We present a new approach to population health, in which data-driven predictive models are learned for outcomes such as type 2 diabetes. Our approach enables risk assessment from readily available electronic claims data on large populations, without additional screening cost. Proposed model uncovers early and late-stage risk factors. Using administrative claims, pharmacy records, healthcare utilization, and laboratory results of 4.1 million individuals between 2005 and 2009, an initial set of 42,000 variables were derived that together describe the full health status and history of every individual. Machine learning was then used to methodically enhance predictive variable set and fit models predicting onset of type 2 diabetes in 2009-2011, 2010-2012, and 2011-2013. We compared the enhanced model with a parsimonious model consisting of known diabetes risk factors in a real-world environment, where missing values are common and prevalent. Furthermore, we analyzed novel and known risk factors emerging from the model at different age groups at different stages before the onset. Parsimonious model using 21 classic diabetes risk factors resulted in area under ROC curve (AUC) of 0.75 for diabetes prediction within a 2-year window following the baseline. The enhanced model increased the AUC to 0.80, with about 900 variables selected as predictive (p < 0.0001 for differences between AUCs). Similar improvements were observed for models predicting diabetes onset 1-3 years and 2-4 years after baseline. The enhanced model improved positive predictive value by at least 50% and identified novel surrogate risk factors for type 2 diabetes, such as chronic liver disease (odds ratio [OR] 3.71), high alanine aminotransferase (OR 2.26), esophageal reflux (OR 1.85), and history of acute bronchitis (OR 1.45). Liver risk factors emerge later in the process of diabetes development compared with obesity-related factors such as hypertension and high hemoglobin A1c. In conclusion, population-level risk prediction for type 2 diabetes using readily available administrative data is feasible and has better prediction performance than classical diabetes risk prediction algorithms on very large populations with missing data. The new model enables intervention allocation at national scale quickly and accurately and recovers potentially novel risk factors at different stages before the disease onset.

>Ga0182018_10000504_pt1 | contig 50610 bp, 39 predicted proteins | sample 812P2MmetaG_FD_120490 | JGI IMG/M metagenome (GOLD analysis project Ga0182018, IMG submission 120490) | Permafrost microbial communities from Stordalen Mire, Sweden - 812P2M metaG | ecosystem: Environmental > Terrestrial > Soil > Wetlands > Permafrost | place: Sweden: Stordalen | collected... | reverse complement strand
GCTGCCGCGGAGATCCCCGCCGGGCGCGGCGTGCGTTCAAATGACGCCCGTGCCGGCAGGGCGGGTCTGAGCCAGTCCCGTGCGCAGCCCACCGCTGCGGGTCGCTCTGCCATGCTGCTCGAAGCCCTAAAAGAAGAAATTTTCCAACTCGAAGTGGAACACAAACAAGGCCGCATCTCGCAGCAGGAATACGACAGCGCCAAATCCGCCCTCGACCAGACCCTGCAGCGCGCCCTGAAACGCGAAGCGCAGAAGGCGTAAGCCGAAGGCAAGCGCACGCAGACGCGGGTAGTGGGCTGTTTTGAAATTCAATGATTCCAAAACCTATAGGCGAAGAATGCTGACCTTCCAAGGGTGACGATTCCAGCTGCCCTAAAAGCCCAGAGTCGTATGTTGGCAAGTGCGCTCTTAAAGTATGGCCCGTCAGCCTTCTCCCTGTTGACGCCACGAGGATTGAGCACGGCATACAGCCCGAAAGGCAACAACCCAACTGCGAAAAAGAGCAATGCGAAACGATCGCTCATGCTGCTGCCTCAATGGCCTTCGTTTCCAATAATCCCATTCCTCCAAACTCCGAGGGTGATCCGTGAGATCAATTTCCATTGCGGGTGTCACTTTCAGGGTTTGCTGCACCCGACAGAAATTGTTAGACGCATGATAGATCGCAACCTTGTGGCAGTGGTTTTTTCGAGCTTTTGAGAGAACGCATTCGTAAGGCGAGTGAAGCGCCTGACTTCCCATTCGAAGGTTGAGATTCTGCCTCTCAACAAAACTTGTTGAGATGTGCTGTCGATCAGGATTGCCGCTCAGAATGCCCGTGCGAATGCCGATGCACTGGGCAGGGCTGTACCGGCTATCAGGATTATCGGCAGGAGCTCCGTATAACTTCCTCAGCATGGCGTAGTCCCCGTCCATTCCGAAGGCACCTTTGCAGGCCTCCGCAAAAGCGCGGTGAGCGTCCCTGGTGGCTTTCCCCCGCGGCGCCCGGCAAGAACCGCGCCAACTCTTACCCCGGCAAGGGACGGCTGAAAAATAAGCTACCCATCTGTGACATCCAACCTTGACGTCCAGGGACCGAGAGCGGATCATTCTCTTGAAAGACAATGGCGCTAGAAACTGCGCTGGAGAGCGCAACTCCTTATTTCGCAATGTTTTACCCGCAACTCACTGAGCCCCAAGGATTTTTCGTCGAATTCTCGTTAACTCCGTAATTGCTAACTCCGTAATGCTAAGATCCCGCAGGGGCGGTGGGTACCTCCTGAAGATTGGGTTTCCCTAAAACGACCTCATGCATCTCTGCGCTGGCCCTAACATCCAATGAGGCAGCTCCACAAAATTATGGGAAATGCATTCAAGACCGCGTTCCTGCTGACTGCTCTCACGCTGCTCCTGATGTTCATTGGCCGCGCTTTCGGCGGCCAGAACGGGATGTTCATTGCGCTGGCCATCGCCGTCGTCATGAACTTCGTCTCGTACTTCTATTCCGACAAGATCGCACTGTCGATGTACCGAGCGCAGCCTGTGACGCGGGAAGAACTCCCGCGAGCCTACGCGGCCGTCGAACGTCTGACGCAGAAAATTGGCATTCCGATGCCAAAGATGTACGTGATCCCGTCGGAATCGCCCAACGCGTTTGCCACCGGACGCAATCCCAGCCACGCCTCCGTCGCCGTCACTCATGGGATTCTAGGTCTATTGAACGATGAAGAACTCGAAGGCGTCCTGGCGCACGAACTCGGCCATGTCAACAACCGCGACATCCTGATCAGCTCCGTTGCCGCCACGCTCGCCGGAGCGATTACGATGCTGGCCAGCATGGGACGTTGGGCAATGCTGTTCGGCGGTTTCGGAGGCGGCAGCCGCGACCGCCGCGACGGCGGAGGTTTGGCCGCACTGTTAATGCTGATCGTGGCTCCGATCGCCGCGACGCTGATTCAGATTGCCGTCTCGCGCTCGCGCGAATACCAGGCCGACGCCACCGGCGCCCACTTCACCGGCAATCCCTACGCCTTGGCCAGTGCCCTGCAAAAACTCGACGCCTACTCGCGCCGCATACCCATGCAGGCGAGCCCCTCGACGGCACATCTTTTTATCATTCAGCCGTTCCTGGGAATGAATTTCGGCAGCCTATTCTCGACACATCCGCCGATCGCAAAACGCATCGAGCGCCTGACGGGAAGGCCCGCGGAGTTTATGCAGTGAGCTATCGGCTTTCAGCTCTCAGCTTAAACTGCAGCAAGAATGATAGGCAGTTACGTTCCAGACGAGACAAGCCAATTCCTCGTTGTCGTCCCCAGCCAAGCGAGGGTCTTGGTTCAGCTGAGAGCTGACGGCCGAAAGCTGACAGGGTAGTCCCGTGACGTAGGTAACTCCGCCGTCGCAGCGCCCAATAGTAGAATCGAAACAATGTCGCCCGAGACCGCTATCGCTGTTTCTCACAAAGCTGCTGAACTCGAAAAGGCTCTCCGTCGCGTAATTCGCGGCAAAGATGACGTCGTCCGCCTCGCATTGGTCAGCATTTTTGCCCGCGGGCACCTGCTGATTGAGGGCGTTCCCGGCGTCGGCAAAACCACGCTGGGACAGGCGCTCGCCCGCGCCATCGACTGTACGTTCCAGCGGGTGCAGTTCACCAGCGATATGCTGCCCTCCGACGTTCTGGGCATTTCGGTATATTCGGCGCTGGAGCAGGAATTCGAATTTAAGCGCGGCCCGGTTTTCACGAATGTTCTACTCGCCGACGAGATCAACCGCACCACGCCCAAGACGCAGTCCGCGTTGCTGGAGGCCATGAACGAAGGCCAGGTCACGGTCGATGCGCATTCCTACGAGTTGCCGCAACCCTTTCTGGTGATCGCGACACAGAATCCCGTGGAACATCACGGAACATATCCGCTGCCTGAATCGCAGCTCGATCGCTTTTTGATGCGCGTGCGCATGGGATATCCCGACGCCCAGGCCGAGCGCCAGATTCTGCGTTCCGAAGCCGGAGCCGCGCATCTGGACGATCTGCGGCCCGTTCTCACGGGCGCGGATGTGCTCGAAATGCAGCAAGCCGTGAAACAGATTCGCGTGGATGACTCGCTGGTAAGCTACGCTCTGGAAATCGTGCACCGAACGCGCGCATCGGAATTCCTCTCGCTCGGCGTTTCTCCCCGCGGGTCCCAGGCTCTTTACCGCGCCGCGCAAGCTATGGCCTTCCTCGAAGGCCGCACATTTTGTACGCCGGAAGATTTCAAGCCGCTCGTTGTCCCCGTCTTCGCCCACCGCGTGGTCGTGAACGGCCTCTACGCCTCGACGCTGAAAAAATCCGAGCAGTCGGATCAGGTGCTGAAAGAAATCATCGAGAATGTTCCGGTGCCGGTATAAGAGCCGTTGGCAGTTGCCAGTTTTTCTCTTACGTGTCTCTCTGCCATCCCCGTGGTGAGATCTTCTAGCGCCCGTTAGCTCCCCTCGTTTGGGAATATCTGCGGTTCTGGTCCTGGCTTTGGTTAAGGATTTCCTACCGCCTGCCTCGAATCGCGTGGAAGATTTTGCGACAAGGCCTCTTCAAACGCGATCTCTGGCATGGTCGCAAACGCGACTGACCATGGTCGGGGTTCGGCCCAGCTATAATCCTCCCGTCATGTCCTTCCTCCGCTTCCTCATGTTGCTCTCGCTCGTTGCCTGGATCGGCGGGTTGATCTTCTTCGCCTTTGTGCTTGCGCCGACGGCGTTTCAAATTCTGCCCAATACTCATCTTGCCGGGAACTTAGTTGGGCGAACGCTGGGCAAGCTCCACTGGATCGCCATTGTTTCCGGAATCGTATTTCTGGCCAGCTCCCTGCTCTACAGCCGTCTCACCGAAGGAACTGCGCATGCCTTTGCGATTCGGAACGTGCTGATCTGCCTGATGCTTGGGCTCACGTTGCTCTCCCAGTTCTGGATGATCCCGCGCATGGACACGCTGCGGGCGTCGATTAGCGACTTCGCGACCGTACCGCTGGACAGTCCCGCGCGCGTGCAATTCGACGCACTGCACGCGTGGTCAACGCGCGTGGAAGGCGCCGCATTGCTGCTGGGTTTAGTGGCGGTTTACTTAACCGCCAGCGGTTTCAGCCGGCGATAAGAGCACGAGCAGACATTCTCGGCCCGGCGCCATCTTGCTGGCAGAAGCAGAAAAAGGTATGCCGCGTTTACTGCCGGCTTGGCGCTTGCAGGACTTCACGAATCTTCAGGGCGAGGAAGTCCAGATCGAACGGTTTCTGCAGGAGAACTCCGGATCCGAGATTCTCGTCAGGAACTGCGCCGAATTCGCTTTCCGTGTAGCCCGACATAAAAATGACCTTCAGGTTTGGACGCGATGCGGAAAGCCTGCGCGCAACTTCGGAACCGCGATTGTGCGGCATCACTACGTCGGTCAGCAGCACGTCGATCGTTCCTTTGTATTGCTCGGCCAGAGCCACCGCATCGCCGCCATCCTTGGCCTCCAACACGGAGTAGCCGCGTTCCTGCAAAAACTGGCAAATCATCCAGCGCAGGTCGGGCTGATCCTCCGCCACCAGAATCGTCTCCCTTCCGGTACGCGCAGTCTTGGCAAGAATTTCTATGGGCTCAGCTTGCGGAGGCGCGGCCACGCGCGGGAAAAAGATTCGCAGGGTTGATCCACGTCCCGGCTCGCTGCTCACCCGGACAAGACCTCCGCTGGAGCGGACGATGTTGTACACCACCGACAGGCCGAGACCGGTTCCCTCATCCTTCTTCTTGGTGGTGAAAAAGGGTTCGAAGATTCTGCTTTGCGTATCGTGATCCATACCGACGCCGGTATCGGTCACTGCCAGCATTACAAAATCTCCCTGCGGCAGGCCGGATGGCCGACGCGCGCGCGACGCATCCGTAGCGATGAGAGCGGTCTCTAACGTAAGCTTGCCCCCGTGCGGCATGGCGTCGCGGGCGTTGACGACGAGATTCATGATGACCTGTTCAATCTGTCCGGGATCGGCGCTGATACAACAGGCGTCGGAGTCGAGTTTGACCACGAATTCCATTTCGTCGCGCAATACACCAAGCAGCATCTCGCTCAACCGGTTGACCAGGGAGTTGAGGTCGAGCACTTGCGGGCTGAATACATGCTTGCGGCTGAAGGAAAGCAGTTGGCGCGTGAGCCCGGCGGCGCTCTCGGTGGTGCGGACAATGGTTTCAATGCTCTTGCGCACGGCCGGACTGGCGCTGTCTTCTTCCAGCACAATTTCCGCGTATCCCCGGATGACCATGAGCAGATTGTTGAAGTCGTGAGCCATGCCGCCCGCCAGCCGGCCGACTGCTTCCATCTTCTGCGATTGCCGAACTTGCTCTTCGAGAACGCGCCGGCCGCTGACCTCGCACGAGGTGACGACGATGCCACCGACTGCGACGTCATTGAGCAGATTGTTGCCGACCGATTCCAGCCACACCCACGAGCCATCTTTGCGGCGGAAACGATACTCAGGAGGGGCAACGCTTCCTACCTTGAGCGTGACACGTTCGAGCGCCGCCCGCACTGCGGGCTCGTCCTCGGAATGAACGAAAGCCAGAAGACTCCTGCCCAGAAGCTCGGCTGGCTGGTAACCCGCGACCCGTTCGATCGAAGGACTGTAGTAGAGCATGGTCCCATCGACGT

PLoS One. 2019 May 15;14(5):e0213653. doi: 10.1371/journal.pone.0213653. eCollection 2019.